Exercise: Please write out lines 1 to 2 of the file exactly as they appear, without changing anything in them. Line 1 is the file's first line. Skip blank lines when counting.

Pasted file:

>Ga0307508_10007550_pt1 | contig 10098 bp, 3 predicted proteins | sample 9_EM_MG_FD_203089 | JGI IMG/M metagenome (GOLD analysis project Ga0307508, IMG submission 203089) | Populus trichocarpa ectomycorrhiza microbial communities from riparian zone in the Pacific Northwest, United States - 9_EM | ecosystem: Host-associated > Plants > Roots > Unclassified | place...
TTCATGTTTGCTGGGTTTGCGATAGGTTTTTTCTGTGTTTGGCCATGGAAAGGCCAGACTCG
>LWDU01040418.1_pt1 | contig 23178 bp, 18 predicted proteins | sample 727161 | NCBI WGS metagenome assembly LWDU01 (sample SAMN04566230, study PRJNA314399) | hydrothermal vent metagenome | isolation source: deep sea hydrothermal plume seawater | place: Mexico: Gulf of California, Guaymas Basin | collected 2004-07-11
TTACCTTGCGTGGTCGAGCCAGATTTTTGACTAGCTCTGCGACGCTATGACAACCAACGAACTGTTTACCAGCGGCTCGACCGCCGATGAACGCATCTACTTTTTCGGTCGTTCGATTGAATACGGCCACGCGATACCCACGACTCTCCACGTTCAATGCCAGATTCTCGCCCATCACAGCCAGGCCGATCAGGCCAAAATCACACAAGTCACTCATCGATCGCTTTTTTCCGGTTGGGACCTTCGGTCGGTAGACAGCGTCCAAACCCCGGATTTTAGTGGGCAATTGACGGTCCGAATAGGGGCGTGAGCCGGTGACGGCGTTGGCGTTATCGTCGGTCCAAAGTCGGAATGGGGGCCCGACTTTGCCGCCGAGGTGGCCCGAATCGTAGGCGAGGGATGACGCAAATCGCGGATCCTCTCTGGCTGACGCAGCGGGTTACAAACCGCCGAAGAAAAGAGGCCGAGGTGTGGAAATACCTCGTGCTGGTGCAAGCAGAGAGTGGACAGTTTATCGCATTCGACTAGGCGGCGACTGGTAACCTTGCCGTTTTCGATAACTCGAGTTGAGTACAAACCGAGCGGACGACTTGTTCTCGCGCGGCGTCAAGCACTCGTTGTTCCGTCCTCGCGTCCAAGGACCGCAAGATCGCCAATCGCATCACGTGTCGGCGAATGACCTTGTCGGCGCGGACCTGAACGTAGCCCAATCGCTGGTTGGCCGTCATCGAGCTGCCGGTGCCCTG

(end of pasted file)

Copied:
>Ga0307508_10007550_pt1 | contig 10098 bp, 3 predicted proteins | sample 9_EM_MG_FD_203089 | JGI IMG/M metagenome (GOLD analysis project Ga0307508, IMG submission 203089) | Populus trichocarpa ectomycorrhiza microbial communities from riparian zone in the Pacific Northwest, United States - 9_EM | ecosystem: Host-associated > Plants > Roots > Unclassified | place...
TTCATGTTTGCTGGGTTTGCGATAGGTTTTTTCTGTGTTTGGCCATGGAAAGGCCAGACTCG